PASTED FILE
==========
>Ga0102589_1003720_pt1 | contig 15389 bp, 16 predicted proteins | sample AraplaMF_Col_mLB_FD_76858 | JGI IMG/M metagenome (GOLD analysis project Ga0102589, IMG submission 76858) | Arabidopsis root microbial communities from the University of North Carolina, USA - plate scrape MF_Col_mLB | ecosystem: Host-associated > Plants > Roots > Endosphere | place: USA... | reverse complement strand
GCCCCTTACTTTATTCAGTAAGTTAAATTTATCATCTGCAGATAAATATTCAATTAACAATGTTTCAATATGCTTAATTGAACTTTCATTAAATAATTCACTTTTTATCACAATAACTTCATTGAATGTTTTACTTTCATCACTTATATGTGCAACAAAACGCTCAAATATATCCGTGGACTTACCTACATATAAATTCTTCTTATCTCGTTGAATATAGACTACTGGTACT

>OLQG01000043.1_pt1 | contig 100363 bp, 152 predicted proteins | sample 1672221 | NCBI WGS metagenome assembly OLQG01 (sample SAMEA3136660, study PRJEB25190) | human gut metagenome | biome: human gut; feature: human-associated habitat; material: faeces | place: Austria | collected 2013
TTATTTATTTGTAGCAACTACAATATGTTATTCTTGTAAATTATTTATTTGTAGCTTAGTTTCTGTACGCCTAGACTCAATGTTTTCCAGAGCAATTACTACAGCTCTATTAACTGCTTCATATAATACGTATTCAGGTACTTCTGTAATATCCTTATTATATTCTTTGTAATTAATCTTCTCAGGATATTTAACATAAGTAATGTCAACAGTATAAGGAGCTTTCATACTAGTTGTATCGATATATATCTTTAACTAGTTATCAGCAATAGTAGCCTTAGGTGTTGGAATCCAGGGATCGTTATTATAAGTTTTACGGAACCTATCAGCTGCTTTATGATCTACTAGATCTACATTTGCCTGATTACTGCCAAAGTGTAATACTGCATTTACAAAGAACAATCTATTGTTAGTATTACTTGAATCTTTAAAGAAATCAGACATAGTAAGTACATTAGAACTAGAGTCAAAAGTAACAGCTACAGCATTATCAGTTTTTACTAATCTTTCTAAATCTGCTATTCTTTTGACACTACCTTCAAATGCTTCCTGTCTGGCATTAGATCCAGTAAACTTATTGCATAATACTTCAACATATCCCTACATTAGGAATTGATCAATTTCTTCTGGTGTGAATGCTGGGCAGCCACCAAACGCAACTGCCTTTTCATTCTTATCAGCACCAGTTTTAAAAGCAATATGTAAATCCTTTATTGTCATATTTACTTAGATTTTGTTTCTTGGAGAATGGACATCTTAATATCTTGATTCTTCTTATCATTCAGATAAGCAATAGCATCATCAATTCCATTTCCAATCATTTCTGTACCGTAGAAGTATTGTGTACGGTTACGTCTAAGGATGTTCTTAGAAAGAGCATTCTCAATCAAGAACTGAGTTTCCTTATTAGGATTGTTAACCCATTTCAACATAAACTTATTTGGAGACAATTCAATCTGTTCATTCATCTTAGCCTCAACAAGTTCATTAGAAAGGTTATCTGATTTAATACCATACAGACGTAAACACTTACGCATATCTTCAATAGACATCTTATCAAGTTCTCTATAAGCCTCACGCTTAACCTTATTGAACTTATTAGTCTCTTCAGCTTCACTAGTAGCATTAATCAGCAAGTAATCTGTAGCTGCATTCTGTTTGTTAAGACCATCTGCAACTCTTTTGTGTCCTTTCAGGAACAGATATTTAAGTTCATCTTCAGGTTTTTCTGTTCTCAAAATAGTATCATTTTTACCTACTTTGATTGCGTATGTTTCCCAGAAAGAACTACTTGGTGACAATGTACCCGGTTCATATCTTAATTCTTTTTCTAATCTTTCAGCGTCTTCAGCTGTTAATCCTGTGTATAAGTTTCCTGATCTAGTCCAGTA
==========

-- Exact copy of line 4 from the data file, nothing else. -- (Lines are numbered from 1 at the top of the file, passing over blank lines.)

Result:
TTATTTATTTGTAGCAACTACAATATGTTATTCTTGTAAATTATTTATTTGTAGCTTAGTTTCTGTACGCCTAGACTCAATGTTTTCCAGAGCAATTACTACAGCTCTATTAACTGCTTCATATAATACGTATTCAGGTACTTCTGTAATATCCTTATTATATTCTTTGTAATTAATCTTCTCAGGATATTTAACATAAGTAATGTCAACAGTATAAGGAGCTTTCATACTAGTTGTATCGATATATATCTTTAACTAGTTATCAGCAATAGTAGCCTTAGGTGTTGGAATCCAGGGATCGTTATTATAAGTTTTACGGAACCTATCAGCTGCTTTATGATCTACTAGATCTACATTTGCCTGATTACTGCCAAAGTGTAATACTGCATTTACAAAGAACAATCTATTGTTAGTATTACTTGAATCTTTAAAGAAATCAGACATAGTAAGTACATTAGAACTAGAGTCAAAAGTAACAGCTACAGCATTATCAGTTTTTACTAATCTTTCTAAATCTGCTATTCTTTTGACACTACCTTCAAATGCTTCCTGTCTGGCATTAGATCCAGTAAACTTATTGCATAATACTTCAACATATCCCTACATTAGGAATTGATCAATTTCTTCTGGTGTGAATGCTGGGCAGCCACCAAACGCAACTGCCTTTTCATTCTTATCAGCACCAGTTTTAAAAGCAATATGTAAATCCTTTATTGTCATATTTACTTAGATTTTGTTTCTTGGAGAATGGACATCTTAATATCTTGATTCTTCTTATCATTCAGATAAGCAATAGCATCATCAATTCCATTTCCAATCATTTCTGTACCGTAGAAGTATTGTGTACGGTTACGTCTAAGGATGTTCTTAGAAAGAGCATTCTCAATCAAGAACTGAGTTTCCTTATTAGGATTGTTAACCCATTTCAACATAAACTTATTTGGAGACAATTCAATCTGTTCATTCATCTTAGCCTCAACAAGTTCATTAGAAAGGTTATCTGATTTAATACCATACAGACGTAAACACTTACGCATATCTTCAATAGACATCTTATCAAGTTCTCTATAAGCCTCACGCTTAACCTTATTGAACTTATTAGTCTCTTCAGCTTCACTAGTAGCATTAATCAGCAAGTAATCTGTAGCTGCATTCTGTTTGTTAAGACCATCTGCAACTCTTTTGTGTCCTTTCAGGAACAGATATTTAAGTTCATCTTCAGGTTTTTCTGTTCTCAAAATAGTATCATTTTTACCTACTTTGATTGCGTATGTTTCCCAGAAAGAACTACTTGGTGACAATGTACCCGGTTCATATCTTAATTCTTTTTCTAATCTTTCAGCGTCTTCAGCTGTTAATCCTGTGTATAAGTTTCCTGATCTAGTCCAGTA